Reviewby Carl Kimlinger,
El Cazador de la Bruja
DVD - Season 1 Part 2
A little wiser, a little more wary, but no less determined to make their way to Wiñay Marka, Nadie and Ellis continue south. As their chance partnership slowly deepens into something richer and more important than either would readily admit, neither is aware that even that factors into the nefarious scheme brewing inside government scientist Douglas Rosenberg's rotten skull. Unfortunately for him, other kinds of rot—namely his rotten dealings with rotten politicians—end up derailing his scheme when his corrupt political support, as corrupt political support is wont to do, gets caught in a corruption sweep. Which changes Nadie and Ellis's situation irrevocably. With no one to protect Ellis from, Blue-eyes calls in Nadie, intending to take her off Ellis's case and Ellis into custody. Nadie, of course, refuses. Prompting Blue-eyes' handlers to come down on the pair hard. And if that—and a journey to an unknown destination—weren't enough, they haven't yet heard the last of Rosenberg...or his creepy sidekick L.A.
All directors have their little quirks and obsessions. Alfred Hitchcock had his icy blondes, John Woo has his doves, and Koichi Mashimo, apparently, has his masked perverts and their evil rituals involving underage girls. Guess who ends this series bedecked in a glorified poncho and faux-Aztec headdress/helmet? No prizes for guessing Rosenberg.
Though calling what is essentially a po-faced sight gag an obsession is a stretch. It's more a reflection of the series' wry self-awareness than a directorial trademark. The lackadaisical good humor of Bruja's two leads, it seems, is quite infectious. Like Nadie and Ellis the series approaches every development with a secret smile and imperturbable calm. So good-natured is it that even its most elaborate cliché-dumps (and they get very elaborate) can be greeted with a chuckle rather than a grimace. Even in its final leg the series remains light and unhurried, an antidote, really, for the overwrought operatism of things like Madlax.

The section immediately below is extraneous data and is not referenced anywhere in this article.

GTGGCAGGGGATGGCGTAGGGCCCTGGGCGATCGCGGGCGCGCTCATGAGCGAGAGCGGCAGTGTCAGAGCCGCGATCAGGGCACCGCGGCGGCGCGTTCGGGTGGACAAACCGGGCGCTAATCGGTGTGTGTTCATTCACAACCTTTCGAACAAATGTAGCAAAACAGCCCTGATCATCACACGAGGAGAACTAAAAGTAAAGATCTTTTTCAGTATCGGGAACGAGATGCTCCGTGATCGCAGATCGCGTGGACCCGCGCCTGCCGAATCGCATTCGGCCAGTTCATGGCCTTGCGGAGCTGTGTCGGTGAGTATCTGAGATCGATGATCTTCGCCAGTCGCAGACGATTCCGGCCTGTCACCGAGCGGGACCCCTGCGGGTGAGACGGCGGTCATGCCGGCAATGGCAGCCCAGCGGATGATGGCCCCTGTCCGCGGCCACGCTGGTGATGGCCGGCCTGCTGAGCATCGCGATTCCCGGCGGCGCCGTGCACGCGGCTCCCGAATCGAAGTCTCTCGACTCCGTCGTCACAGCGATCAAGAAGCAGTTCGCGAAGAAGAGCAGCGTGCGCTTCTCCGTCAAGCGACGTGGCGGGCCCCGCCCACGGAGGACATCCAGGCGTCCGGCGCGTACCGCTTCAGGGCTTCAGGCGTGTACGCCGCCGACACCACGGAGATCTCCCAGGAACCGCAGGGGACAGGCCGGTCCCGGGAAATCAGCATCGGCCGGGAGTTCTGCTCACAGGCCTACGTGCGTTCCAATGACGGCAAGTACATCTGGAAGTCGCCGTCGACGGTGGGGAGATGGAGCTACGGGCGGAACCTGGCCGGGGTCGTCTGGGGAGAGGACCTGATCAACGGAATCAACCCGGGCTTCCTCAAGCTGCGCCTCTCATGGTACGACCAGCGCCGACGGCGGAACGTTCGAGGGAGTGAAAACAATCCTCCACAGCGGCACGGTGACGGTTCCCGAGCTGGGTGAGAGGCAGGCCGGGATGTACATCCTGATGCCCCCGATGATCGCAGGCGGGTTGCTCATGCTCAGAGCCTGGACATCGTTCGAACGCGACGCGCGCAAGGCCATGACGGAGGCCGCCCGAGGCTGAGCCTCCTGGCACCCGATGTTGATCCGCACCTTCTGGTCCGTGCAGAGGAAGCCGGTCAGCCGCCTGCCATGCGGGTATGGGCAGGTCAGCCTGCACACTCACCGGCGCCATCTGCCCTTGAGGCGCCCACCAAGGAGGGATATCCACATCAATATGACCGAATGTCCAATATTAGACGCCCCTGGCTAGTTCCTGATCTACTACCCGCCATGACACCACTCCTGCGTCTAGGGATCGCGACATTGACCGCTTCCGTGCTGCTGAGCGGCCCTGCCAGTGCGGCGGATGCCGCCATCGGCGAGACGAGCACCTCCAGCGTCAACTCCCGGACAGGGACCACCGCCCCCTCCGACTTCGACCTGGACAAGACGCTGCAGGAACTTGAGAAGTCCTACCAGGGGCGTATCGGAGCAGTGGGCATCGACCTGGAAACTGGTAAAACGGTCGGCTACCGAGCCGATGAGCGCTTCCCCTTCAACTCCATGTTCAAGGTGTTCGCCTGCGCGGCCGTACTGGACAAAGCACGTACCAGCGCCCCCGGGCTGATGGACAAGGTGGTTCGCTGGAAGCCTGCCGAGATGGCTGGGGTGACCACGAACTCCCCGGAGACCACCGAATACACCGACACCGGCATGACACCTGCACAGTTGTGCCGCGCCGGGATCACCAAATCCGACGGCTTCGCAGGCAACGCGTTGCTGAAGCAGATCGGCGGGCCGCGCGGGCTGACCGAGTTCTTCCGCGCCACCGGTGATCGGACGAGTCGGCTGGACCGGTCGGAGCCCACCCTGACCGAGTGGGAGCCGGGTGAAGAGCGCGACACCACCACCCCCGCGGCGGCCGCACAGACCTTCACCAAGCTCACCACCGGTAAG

Of course, this being the end of the series, not all is wisecracking femmes and self-effacing parody. There are far more little threads of continuity running through the second half's standalone tales than ever there were in the first. There are Rosenberg's schemes and L.A.'s quest to free himself from them, the conspiracy of witches and Blue-eyes' ambitions, and, most importantly, Ellis's slow humanization. It's nice to see the secondary characters—Ricardo and especially Blue-eyes, but even L.A—finally stop floating through the series and start exerting an influence, but the real treat, growth-wise, is definitely Ellis. She's always been great, unflappable fun, but her illogical calm only becomes a full-fledged personality trait here as she accumulates emotions and relationships. There's a warmth to the little jokes about her personality that can only be described as satisfaction, perhaps even pride, at her maturation. Nadie on the other hand—aside from her deepening feelings for Ellis—doesn't change. But that's all right. She doesn't need to.